Growing up in public schools, there are many things I remember well. The craziness in the hallways between class, my favorite teachers, the class where I played cards with a friend and we kept score on the back whiteboard, and the different people that you’ve never seen since.
But one thing, for whatever reason, that has stuck vividly in my mind was the process of taking a test. For years after graduating high school and college, I’d have a recurring nightmare that I’d missed a test or forgotten to study.
Recently, I friend told me that they’d had those same dreams.
At the time, those test felt so important. When you got to a question you didn’t know the answer, you’d sit and think. Naturally, your eyes would wander around the room.
Sometimes, this wandering was innocent. Other times, it was purpose-filled… trying to see if you could find the answer on your neighbor’s paper.
“Keep your eyes on your own paper”
I remember teacher after teacher repeating this phrase.
Just as it’s natural to let your mind wander when struggling for the answer on a test, I think it’s natural to let our minds wander in life.
How could Suzy afford that car? How did Josh get that job? Did you see the Jones’ got a new house?
It’s so easy to look around us and play the comparison game with our neighbors, friends, and colleagues.
The problem with comparison is that it can become leach that sucks the joy out of our current situation. We end up placing our hope in a future situation.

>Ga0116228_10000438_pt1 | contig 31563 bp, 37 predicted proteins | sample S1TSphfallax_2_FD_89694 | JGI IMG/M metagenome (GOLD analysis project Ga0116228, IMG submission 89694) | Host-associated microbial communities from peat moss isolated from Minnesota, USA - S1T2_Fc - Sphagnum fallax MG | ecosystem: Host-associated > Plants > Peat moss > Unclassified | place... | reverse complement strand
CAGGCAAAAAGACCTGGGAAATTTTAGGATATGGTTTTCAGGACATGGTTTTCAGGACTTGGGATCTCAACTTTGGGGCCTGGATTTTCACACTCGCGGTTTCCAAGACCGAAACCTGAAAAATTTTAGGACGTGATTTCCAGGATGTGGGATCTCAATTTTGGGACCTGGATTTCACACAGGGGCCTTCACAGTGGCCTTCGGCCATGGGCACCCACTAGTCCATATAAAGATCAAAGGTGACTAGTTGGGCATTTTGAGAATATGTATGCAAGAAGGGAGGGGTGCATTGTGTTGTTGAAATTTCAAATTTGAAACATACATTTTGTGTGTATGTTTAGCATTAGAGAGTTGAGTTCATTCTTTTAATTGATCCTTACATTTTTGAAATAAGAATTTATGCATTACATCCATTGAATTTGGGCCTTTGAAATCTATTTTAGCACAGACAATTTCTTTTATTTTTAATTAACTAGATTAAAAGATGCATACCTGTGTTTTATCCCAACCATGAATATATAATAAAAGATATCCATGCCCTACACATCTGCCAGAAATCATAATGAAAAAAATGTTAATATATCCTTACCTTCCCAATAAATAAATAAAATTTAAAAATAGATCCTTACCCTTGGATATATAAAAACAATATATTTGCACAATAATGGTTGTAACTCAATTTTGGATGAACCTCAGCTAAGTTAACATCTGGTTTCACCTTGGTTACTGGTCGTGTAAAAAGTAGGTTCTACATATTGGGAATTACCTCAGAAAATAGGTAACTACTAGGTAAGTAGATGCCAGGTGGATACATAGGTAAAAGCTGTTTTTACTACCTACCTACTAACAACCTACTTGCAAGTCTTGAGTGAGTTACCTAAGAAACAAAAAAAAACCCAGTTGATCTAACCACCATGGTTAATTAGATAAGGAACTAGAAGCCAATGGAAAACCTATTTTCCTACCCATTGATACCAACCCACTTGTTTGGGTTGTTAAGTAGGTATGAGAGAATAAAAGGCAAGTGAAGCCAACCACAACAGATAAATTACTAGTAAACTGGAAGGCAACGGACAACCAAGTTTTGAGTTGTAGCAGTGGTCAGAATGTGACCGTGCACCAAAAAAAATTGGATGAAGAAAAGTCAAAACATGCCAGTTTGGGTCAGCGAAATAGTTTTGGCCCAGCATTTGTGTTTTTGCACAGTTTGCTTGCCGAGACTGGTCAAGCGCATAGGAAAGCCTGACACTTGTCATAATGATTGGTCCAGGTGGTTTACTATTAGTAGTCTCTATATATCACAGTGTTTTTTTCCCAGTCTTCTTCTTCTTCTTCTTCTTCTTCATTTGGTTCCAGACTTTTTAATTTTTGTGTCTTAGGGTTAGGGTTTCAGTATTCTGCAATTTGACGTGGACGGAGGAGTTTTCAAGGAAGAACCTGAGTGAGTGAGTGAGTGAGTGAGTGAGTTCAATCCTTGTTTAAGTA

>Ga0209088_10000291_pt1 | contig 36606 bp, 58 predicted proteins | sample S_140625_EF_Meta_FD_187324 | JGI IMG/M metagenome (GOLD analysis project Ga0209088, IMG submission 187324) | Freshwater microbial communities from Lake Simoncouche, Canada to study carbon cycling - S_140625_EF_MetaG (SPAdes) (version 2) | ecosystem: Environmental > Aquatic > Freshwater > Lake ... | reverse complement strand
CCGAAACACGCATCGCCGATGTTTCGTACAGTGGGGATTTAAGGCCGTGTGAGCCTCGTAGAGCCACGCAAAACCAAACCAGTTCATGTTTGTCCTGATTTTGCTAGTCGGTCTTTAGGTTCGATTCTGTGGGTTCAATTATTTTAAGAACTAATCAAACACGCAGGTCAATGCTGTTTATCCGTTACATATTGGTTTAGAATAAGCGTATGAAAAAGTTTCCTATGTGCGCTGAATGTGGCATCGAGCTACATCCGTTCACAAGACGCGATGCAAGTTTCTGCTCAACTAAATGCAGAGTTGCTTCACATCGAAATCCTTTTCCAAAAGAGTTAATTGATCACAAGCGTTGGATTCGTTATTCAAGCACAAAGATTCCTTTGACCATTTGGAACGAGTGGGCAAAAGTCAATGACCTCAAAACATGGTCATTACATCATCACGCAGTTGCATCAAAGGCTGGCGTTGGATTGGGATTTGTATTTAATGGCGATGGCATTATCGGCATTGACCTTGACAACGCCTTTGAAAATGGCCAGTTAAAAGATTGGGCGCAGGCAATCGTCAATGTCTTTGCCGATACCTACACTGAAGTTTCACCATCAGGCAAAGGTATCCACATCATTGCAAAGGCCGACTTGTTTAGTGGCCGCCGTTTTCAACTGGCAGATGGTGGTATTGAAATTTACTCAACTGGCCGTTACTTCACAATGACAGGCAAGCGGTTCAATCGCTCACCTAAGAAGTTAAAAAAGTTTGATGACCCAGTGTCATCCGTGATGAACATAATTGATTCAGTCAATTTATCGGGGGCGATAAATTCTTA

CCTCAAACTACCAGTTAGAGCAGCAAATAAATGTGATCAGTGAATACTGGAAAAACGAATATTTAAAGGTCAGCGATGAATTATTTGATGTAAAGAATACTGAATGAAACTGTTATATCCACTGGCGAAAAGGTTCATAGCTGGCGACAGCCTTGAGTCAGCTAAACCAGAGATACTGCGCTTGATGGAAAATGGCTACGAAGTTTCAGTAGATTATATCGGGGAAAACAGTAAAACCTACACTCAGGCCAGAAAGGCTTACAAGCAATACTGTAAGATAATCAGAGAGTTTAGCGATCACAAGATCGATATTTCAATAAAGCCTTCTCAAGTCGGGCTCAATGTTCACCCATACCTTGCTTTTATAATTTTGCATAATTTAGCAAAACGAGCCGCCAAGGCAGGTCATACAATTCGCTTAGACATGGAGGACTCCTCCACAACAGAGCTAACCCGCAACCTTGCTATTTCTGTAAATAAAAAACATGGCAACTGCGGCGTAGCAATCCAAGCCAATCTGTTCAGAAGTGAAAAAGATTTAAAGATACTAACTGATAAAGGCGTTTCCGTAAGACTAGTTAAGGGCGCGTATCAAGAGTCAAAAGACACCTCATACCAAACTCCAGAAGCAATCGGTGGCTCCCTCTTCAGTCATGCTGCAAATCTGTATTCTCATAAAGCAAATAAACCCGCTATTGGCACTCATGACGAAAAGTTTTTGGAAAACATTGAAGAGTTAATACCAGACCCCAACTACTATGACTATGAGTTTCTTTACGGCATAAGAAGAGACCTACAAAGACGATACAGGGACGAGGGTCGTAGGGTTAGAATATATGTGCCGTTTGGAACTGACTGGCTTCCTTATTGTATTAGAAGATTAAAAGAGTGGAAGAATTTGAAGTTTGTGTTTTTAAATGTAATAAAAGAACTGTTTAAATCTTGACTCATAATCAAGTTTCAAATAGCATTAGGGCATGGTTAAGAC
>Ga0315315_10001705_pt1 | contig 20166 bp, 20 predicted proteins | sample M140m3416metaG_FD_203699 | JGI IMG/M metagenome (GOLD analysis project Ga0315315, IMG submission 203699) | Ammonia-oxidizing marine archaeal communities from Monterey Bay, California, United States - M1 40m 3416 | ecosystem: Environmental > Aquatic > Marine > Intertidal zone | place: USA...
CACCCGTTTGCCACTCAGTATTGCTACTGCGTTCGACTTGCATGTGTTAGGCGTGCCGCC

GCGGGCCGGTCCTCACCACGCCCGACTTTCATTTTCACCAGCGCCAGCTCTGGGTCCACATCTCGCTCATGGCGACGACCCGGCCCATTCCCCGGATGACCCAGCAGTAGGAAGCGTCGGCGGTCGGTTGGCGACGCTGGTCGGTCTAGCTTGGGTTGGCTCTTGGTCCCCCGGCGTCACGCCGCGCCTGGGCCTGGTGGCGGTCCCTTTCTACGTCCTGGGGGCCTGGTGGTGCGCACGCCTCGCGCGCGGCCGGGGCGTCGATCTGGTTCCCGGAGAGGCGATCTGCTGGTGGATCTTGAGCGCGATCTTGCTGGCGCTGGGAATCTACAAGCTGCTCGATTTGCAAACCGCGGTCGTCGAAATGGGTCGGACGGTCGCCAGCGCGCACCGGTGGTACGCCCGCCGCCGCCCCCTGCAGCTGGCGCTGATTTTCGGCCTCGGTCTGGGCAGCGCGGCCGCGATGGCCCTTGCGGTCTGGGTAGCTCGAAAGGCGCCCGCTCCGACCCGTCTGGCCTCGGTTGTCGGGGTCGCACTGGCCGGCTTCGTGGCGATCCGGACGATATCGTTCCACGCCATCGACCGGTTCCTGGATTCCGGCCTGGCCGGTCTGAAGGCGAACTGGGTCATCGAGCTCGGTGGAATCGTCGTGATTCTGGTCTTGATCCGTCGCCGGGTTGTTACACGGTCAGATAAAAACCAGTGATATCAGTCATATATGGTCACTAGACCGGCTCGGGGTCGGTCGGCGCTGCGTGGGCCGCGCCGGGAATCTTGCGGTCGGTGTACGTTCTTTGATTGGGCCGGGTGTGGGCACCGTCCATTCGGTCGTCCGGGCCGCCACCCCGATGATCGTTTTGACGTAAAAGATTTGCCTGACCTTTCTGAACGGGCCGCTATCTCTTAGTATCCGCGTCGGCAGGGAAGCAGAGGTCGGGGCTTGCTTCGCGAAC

We needed to quit looking for happiness in a future outcome.
When you think of comparison, there are two types.
Comparison for growth
When we compare for growth, we’re working on a skill or towards an outcome and are looking at people who are on a similar path so we can learn from them.
An example is when you’re trying to advance in your career, you look at, and talk to, people who are one or two steps ahead of you.
Once you’ve done this, you apply what you’ve learned and continue to push towards that goal.
Comparison for envy
When you compare in envy, you’re either being critical of the other person or critical of yourself.
This leaves you with a feeling of being less than, or frustration.
You need to be careful, though. Comparison for growth can quickly become comparison for envy. When something doesn’t go your way, that can lead to frustration and rumination on the wrong sort of thoughts.
So how do we stop ourselves from getting into the comparison trap?
Here are just a few ways:
- Practice gratitude
- Compete with yourself
- Write down your strengths
- Remove your visibility (social media fast)
How to get a promotion
This week on the podcast I focused on how to get a raise or promotion at your job.
I talk about 17 skills you need to work on and books that will help you with those skills.
If you want to better understand financial statements, here are 3 ways I can help: